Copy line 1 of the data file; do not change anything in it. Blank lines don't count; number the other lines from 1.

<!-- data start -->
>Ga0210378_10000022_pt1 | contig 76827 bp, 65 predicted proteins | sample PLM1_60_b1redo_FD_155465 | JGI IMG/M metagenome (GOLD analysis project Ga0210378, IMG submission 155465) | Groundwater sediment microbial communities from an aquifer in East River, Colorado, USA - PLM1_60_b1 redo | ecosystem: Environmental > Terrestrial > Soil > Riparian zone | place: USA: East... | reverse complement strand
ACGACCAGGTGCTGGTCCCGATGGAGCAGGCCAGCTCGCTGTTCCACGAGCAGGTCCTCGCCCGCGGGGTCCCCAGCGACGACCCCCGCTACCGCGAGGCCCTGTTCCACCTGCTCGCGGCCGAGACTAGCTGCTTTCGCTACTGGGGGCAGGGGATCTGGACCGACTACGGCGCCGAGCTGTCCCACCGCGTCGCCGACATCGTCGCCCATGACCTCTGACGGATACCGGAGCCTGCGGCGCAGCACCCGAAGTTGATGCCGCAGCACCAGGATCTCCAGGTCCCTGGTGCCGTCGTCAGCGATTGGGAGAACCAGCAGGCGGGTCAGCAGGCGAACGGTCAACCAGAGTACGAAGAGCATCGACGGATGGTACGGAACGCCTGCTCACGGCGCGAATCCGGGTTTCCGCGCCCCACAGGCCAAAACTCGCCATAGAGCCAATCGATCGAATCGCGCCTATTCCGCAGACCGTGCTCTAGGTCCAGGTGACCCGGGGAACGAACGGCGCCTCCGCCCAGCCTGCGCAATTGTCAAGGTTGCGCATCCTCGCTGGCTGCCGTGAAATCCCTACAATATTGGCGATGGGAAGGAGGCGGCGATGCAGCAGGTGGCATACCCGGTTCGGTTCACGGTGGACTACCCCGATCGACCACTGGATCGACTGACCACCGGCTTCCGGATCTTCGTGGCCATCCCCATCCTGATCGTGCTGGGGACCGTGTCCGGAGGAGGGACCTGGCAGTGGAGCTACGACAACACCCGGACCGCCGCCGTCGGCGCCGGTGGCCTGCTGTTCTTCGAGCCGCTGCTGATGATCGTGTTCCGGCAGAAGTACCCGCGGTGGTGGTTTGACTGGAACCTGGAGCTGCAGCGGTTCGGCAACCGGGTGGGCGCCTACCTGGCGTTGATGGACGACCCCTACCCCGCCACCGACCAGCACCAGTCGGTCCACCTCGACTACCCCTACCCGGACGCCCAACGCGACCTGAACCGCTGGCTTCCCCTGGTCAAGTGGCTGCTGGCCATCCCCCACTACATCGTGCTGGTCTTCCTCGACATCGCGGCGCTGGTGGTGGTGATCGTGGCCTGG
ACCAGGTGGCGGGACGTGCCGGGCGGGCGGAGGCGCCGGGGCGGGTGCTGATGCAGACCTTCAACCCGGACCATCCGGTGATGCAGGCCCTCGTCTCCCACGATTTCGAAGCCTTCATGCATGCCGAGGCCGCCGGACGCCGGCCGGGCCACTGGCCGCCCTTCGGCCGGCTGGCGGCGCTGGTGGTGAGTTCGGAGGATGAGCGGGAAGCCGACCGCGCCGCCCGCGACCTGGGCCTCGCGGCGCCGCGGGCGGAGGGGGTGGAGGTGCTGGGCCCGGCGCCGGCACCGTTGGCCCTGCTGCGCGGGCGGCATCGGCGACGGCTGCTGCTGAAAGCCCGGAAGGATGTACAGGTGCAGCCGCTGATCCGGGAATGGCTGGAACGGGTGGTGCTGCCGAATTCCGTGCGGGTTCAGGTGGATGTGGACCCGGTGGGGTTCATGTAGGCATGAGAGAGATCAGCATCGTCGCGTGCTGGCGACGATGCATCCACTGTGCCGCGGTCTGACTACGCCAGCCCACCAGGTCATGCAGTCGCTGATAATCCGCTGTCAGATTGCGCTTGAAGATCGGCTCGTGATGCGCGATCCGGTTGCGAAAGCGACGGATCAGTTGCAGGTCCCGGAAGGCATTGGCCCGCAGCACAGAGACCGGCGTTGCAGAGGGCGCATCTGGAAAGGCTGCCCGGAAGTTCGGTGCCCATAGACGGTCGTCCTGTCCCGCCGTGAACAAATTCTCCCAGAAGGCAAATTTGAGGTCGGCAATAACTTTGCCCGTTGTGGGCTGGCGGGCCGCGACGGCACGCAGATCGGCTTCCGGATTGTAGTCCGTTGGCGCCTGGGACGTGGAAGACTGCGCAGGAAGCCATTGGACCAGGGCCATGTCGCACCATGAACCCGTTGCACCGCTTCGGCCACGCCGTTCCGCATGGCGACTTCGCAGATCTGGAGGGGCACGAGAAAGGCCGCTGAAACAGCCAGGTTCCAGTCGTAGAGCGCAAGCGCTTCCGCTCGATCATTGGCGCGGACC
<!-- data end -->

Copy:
>Ga0210378_10000022_pt1 | contig 76827 bp, 65 predicted proteins | sample PLM1_60_b1redo_FD_155465 | JGI IMG/M metagenome (GOLD analysis project Ga0210378, IMG submission 155465) | Groundwater sediment microbial communities from an aquifer in East River, Colorado, USA - PLM1_60_b1 redo | ecosystem: Environmental > Terrestrial > Soil > Riparian zone | place: USA: East... | reverse complement strand